Dr Fordyce, in one of his Addresses to before the General Assembly of the Church the Deity.
of Scotland, May 25th, 1760. Svo. 1760.
6. A Sermon, occafioned by the death of The following is a List of Dr For the Rev. Dr Samuel Lawrence, who depart
ed this Life O&, 1, 1760. With an Address dyce's Works:
at his interment. 8vo. 1760. 5. The Eloquence of the Pulpit. An Or
7. Sermons to Young Women. 2 Vols, dination fermon. To which is added, Ą 12mo. 1766. charge. 1752.
8. The Character and Conduct of the Fe. 2. An Essay on the Adion proper for the male Sex, and the Advantages to be derived pulpit. 12mo.
hy young Men from the Society of virtuous Both these are printed at the end of “ The- Women. A Discourse in Three Parts. De.
odorus. A Dialogue concerning the livered Monkwell. ftreet Chapel, Jan. 8.
1755. 9. Addresses to young Men. 2 Vols. 12mo. The Methods of promoting Edification 1777. by Public Institutions. An ordination ser. To. The delusive and persecuting Spirit of
To which is added, a charge. Izmo. Popery. A Sermon preached in Monkwell. 1754•
street, on toth Feb, being the Day appointed These were delivered at the Ordination for a General Feft. 8vo. 1779.
of Mr John Gibson, Minister of St Ni- 11. Charge delivered in Monkwell-ftreet nian's May 9, 1754.
Meeting. At the ordination of the Rev. 4. The Temple of Virtue : A dream. James Lindsey. 8vo. 1783. 12mo. 1747. The ad Edit. much altered. Printed with the Sermon preached by Dr Izmo. 1775
Hunter on that occasion, The Folly, Infamy, and Misery of 12. Addresses :o the Deity, Immo. 1755, Onlawful Pleasure. A Sermon. Preached 13. Poenis, 12mo. 1786.
ANECDOTES OF DISTINGUISHED PERSONS.
Britain are always best supported by Hume liaving asserted in his Hif- men of war." tory of England, that if ever the na- The following pi&ture of fanaticism, tional debt came up to one hundred mil- as given by Hume, is perhaps the beft bons this country would be ruined, was key to the character of Cromwell, and asked by a friend, how he could make the leading persons of that age, that has such a mistake, feeing that the debt was yet been given : then far above that fum, and likely to “ Hypocrisy," says he, “ quite pure, be much more? “ Owing to a mistake, and free from fanaticism, is perhaps as Sir, (says he), common to curilers -by rare as fanaticism entirely purged from profellion, who are often obliged 10 a. all mixture of hypocrify : fo congenial dopt statements on the avihority of o. to the human mind is all religious fentither people."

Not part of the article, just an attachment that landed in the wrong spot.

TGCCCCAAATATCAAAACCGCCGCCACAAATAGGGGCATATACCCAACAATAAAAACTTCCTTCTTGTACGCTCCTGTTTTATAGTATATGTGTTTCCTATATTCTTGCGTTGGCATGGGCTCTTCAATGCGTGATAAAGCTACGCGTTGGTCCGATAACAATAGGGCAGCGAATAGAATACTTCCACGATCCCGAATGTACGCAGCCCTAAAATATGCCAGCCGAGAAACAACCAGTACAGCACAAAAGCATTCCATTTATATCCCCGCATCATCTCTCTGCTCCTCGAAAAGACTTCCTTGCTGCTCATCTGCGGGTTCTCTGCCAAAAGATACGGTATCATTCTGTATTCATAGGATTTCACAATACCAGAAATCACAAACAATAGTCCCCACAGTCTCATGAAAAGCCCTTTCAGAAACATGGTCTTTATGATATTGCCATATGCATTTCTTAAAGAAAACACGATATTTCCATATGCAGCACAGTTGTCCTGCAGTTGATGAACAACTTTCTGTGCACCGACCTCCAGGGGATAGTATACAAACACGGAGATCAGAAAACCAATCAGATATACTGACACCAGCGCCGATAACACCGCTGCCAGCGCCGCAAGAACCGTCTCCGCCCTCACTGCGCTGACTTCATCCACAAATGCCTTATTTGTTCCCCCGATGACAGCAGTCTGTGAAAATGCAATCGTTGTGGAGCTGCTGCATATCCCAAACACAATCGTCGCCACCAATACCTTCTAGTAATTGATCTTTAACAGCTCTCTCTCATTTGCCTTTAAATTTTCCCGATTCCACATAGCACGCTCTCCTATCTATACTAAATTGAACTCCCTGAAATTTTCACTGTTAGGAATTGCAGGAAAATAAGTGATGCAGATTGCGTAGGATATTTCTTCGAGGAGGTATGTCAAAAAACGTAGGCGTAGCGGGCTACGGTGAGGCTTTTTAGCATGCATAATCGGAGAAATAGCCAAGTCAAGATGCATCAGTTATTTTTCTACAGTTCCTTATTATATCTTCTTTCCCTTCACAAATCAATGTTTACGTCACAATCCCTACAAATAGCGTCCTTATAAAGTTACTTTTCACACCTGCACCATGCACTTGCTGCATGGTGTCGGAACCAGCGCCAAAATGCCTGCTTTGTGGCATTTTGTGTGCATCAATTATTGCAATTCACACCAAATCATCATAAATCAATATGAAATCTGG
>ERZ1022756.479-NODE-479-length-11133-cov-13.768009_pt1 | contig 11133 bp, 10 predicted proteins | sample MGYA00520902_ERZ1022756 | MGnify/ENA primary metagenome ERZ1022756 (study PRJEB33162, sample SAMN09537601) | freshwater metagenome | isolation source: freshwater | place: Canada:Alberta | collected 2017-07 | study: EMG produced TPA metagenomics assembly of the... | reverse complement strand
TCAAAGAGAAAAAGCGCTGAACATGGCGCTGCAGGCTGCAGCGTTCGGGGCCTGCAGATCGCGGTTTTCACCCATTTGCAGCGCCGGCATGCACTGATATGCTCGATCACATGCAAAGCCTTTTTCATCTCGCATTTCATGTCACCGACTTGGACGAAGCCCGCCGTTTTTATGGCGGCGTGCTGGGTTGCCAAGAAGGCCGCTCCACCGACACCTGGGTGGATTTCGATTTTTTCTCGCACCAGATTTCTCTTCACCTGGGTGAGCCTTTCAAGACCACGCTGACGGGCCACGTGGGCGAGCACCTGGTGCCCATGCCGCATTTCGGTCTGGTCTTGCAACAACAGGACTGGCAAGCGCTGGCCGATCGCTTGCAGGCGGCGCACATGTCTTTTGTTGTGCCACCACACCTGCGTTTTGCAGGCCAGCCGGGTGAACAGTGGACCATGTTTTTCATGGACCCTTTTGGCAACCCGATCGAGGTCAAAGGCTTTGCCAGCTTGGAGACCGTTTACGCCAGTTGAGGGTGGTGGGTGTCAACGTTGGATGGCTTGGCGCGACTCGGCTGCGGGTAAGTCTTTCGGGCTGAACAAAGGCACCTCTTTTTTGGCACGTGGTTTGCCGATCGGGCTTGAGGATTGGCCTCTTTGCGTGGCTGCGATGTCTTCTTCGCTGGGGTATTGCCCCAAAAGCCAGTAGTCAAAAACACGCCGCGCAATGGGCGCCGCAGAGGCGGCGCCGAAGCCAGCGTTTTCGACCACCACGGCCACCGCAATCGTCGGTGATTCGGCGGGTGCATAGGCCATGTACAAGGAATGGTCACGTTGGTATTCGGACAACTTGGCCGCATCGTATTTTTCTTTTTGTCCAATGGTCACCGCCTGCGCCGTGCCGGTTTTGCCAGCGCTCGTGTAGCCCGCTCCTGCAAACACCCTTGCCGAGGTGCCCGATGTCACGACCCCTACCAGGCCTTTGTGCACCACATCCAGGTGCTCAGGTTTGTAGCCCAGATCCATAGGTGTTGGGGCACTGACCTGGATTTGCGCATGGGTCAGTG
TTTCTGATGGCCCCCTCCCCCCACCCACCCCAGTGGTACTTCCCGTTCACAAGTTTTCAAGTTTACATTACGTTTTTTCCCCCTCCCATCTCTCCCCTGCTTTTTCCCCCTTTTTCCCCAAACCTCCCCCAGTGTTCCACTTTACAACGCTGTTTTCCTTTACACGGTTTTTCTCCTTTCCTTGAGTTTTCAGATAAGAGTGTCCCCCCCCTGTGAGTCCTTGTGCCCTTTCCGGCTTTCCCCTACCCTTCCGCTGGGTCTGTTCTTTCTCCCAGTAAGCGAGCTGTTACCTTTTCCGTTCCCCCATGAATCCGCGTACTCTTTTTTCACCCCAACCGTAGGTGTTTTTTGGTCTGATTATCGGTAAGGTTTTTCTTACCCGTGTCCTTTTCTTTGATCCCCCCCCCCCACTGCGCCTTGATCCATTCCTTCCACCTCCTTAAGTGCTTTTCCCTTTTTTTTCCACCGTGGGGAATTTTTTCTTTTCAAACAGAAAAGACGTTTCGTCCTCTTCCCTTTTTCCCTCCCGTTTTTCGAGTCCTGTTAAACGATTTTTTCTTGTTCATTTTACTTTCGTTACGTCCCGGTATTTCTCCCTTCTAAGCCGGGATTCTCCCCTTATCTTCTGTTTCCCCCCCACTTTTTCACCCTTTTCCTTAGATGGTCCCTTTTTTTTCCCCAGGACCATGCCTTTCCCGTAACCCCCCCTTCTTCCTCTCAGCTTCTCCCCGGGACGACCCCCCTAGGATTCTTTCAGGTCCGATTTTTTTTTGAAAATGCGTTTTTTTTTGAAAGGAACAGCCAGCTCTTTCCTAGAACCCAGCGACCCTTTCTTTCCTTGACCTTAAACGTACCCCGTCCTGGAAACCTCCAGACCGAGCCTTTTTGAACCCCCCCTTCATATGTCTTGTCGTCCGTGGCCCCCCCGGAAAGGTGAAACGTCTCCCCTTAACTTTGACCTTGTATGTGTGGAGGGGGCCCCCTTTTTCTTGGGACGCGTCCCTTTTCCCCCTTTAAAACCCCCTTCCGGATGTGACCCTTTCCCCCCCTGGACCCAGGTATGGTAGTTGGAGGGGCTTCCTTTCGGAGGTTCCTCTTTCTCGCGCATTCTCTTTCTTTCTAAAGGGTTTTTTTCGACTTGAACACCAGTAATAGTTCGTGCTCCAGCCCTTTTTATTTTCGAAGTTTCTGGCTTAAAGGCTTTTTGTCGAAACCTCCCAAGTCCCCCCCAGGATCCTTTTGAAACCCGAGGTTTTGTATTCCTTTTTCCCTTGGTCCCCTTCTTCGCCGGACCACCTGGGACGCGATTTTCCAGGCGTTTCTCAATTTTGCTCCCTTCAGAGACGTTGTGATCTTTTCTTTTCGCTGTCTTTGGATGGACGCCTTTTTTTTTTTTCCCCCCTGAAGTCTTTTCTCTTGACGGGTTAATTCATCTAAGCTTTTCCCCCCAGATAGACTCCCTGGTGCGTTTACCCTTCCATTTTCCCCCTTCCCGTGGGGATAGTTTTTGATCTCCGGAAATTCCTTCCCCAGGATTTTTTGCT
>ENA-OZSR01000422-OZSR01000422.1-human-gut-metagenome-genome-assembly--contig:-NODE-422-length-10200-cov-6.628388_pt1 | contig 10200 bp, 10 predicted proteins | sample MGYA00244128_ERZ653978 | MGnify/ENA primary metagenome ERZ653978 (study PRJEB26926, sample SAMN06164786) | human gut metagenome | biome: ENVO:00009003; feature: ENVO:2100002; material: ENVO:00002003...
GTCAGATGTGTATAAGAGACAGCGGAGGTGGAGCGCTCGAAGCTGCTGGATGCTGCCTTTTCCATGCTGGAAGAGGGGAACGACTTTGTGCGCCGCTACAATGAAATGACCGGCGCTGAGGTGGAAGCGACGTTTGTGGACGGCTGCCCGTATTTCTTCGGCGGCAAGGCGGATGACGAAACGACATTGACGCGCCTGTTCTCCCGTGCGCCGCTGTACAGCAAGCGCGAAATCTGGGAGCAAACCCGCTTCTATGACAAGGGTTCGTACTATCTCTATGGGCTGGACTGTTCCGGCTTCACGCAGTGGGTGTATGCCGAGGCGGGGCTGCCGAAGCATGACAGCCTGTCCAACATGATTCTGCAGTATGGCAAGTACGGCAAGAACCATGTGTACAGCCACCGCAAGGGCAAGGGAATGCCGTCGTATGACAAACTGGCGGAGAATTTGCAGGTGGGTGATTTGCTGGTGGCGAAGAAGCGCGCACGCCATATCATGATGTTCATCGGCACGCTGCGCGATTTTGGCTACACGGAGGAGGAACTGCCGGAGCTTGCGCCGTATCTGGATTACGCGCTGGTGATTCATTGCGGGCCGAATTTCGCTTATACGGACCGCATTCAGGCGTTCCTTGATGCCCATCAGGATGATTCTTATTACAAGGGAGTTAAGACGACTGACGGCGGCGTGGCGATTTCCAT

ment, that 'tis impossible to counterfeit When Hume was complimented Ly long those holy fervours, without feela rolle marquis now living, on the cor. ing some share of the affumed warmth ; rectness of his style, particularly in his -and, on the other hand, so precarious History of England, he observed, “ lf and temporary, from the frailty of bu. he had fhewo any peculiar correctness, man rature, is the operation of those
was owing to the uncommon care le spiriival views, that the religious extatook in the execution of his work, as fies, if constantly employed, must often he wrote it over three times besote lie le counterfeit, and must be warped by fent it to the press."
the most familiar motives of interest and On the appointment of the late Field. ambition, which infensibly gain upoa Marshal Conway to be Secretary of State the mind." in the year 1706, Hume was afred, if EARL OF GUILDFORD he was not much furprised that a general This very amiable (though politically oficer fiould have that pronotion. unfortunate) cobleman went into bu fi“ Not at all, Sir (feys Hume);- nefs very carly in life, and attached himconsider the political joterens of Great * Prime Minister during the American war.